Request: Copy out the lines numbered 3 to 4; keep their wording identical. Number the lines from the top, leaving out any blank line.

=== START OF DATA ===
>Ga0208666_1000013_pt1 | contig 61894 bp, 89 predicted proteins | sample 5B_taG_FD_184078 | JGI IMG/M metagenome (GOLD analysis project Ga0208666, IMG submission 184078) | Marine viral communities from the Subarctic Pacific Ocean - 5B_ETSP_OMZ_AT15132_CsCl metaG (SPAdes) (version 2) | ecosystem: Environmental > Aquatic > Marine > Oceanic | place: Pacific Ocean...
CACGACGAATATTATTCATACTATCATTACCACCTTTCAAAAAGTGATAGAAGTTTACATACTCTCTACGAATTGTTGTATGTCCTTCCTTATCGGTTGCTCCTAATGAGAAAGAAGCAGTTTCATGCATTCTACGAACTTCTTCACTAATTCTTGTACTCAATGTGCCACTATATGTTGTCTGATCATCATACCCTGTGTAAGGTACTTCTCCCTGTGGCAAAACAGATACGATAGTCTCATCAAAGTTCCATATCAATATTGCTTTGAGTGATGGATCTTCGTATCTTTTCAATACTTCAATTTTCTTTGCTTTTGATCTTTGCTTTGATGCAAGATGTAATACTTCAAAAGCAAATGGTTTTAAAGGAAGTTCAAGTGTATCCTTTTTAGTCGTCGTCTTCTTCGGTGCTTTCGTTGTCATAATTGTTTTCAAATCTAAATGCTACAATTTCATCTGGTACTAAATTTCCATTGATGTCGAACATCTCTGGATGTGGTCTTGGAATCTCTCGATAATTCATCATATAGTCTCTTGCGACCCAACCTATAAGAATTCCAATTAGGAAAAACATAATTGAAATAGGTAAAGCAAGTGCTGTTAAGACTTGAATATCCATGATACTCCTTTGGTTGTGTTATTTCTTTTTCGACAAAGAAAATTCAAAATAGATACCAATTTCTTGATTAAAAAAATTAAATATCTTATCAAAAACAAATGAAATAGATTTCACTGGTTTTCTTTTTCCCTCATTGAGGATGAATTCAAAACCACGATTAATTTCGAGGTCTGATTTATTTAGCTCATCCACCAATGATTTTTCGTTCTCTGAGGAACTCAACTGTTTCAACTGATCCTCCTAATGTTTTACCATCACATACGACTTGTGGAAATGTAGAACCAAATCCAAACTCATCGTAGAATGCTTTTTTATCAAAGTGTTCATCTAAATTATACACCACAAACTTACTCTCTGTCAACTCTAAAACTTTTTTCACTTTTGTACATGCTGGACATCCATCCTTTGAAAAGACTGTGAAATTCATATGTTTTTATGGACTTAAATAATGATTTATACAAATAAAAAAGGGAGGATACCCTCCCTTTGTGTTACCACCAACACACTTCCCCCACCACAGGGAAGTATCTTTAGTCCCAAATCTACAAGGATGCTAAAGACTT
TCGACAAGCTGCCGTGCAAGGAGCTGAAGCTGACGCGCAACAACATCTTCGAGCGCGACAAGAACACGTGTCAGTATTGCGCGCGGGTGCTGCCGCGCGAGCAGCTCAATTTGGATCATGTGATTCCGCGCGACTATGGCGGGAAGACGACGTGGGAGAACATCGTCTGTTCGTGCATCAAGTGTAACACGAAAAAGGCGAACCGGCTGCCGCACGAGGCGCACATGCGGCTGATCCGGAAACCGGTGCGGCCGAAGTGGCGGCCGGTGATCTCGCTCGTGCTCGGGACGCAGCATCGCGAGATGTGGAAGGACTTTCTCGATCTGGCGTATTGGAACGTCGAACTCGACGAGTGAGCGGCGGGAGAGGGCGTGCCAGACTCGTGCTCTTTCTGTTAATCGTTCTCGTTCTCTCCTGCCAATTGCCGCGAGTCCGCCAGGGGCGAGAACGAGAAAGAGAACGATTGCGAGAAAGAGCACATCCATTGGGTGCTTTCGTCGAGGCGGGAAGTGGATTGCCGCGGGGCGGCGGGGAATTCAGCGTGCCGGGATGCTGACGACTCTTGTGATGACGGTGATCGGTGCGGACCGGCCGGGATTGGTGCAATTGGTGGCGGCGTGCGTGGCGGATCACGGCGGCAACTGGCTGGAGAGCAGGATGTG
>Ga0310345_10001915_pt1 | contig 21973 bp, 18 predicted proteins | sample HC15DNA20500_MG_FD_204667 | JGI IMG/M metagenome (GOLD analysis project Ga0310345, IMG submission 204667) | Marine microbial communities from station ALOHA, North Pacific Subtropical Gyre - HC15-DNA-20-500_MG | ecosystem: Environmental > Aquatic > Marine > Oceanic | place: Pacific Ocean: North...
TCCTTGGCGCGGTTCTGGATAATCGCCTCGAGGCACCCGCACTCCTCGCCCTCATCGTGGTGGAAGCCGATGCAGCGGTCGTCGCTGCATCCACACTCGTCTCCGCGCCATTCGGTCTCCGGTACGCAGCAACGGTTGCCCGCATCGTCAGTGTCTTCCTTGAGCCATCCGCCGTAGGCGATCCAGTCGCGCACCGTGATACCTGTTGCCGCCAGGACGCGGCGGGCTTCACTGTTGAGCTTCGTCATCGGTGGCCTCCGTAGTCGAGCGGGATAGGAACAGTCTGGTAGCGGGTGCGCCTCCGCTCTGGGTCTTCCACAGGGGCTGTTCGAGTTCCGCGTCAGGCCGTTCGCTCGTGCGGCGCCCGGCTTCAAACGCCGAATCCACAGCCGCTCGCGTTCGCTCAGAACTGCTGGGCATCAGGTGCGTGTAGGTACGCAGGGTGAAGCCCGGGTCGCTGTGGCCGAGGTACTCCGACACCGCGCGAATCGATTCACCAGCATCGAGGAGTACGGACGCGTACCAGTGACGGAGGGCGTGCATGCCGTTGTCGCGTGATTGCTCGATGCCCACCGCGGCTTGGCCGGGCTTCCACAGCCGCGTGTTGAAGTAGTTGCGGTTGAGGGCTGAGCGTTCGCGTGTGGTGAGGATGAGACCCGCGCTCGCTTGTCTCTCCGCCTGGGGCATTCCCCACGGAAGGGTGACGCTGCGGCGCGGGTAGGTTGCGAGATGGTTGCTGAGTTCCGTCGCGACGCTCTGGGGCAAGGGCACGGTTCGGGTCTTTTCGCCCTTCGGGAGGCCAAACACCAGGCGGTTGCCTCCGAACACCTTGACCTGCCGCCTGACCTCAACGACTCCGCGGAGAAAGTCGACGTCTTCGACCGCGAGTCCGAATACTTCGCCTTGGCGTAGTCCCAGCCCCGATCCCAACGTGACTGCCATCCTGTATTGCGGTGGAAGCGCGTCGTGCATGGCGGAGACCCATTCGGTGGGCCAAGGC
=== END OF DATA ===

TCGACAAGCTGCCGTGCAAGGAGCTGAAGCTGACGCGCAACAACATCTTCGAGCGCGACAAGAACACGTGTCAGTATTGCGCGCGGGTGCTGCCGCGCGAGCAGCTCAATTTGGATCATGTGATTCCGCGCGACTATGGCGGGAAGACGACGTGGGAGAACATCGTCTGTTCGTGCATCAAGTGTAACACGAAAAAGGCGAACCGGCTGCCGCACGAGGCGCACATGCGGCTGATCCGGAAACCGGTGCGGCCGAAGTGGCGGCCGGTGATCTCGCTCGTGCTCGGGACGCAGCATCGCGAGATGTGGAAGGACTTTCTCGATCTGGCGTATTGGAACGTCGAACTCGACGAGTGAGCGGCGGGAGAGGGCGTGCCAGACTCGTGCTCTTTCTGTTAATCGTTCTCGTTCTCTCCTGCCAATTGCCGCGAGTCCGCCAGGGGCGAGAACGAGAAAGAGAACGATTGCGAGAAAGAGCACATCCATTGGGTGCTTTCGTCGAGGCGGGAAGTGGATTGCCGCGGGGCGGCGGGGAATTCAGCGTGCCGGGATGCTGACGACTCTTGTGATGACGGTGATCGGTGCGGACCGGCCGGGATTGGTGCAATTGGTGGCGGCGTGCGTGGCGGATCACGGCGGCAACTGGCTGGAGAGCAGGATGTG
>Ga0310345_10001915_pt1 | contig 21973 bp, 18 predicted proteins | sample HC15DNA20500_MG_FD_204667 | JGI IMG/M metagenome (GOLD analysis project Ga0310345, IMG submission 204667) | Marine microbial communities from station ALOHA, North Pacific Subtropical Gyre - HC15-DNA-20-500_MG | ecosystem: Environmental > Aquatic > Marine > Oceanic | place: Pacific Ocean: North...